Extreme parametric resonance oscillations of a cantilever: An exact theory and experimental validation

Hamed Farokhi*, Eetu Kohtanen, Alper Erturk

*Corresponding author for this work

Research output: Contribution to journalArticlepeer-review

4 Citations (Scopus)
52 Downloads (Pure)


Flexible cantilevered beams are capable of undergoing motions of extremely large amplitudes which are relevant to both conventional and emerging applications. However, modelling and capturing such behaviour is not a straightforward task and requires the application of a geometrically exact model. In this study, the extreme parametric resonance responses of a cantilever with a tip mass are captured through carefully conducted experimental measurements and compared to the predictions of a centreline-rotation-based geometrically exact cantilever beam model. For the experimental part, a state-of-the-art in-vacuo base excitation set-up consisting of a vacuum chamber and a long-stroke shaker is utilised to excite the cantilever in the axial direction near parametric resonance and drive the cantilever to very large oscillation amplitudes. This set-up is accompanied by a high-speed camera to capture footage of the deformed configurations of the cantilever in a period of steady-state oscillations at each excitation frequency. The cantilever motion amplitudes are then extracted from the videos through use of a robust image processing code. For the theoretical modelling and numerical analysis parts of the study, the cantilever is modelled via the Euler–Bernoulli beam theory assuming an inextensible centreline, while considering the centreline rotation as the main motion variable. All nonlinear terms in the model are kept intact throughout the derivation, discretisation, and simulation procedures to ensure accurate model predictions. Comparisons between experimental and theoretical results are conducted for three axial base-acceleration levels. It is shown that the geometrically exact model’s predictions are in excellent agreement with experimental results at various oscillation amplitudes.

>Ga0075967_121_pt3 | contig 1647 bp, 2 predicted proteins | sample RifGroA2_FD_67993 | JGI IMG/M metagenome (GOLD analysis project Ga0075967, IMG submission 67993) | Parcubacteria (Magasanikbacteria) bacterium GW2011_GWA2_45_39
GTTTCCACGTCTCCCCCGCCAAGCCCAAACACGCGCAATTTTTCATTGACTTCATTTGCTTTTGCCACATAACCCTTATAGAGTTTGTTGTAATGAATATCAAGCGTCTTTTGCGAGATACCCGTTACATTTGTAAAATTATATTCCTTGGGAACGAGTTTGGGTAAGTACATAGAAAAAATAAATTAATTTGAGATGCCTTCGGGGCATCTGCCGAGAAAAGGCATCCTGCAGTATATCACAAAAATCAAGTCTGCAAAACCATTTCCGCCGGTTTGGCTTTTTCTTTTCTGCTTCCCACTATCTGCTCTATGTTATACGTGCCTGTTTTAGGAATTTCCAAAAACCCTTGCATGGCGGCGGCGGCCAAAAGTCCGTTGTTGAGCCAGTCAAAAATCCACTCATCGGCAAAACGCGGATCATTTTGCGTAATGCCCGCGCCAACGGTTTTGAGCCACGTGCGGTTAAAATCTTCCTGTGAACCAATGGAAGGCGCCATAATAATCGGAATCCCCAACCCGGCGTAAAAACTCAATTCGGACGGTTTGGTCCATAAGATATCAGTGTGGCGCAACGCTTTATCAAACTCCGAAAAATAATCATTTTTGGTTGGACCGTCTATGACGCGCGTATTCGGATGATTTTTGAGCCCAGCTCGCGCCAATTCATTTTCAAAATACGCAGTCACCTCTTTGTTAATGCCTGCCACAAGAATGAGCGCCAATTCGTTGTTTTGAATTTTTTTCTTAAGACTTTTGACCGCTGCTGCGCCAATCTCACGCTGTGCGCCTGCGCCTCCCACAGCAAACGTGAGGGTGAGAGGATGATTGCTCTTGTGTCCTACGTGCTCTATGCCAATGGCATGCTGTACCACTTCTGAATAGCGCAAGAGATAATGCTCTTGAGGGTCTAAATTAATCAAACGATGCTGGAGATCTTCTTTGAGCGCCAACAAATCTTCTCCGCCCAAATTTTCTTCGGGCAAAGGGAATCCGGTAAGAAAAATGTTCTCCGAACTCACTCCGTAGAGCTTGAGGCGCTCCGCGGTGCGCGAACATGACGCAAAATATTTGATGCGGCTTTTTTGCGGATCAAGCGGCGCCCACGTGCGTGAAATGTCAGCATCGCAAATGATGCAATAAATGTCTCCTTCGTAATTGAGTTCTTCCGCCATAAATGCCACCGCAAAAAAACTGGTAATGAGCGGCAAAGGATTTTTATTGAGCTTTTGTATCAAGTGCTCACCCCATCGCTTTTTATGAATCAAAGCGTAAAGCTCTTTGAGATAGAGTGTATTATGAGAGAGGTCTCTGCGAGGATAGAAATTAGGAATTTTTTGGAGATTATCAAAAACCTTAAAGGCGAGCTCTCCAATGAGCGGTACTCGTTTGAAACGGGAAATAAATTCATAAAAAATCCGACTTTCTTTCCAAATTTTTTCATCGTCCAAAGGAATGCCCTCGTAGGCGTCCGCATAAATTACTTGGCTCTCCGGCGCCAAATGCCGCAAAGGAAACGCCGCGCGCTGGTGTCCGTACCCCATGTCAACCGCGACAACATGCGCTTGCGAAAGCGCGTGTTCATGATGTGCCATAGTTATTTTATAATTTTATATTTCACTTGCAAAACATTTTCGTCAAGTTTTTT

Original languageEnglish
Article number110342
Pages (from-to)1-19
Number of pages19
JournalMechanical Systems and Signal Processing
Early online date6 Apr 2023
Publication statusPublished - 1 Aug 2023

Cite this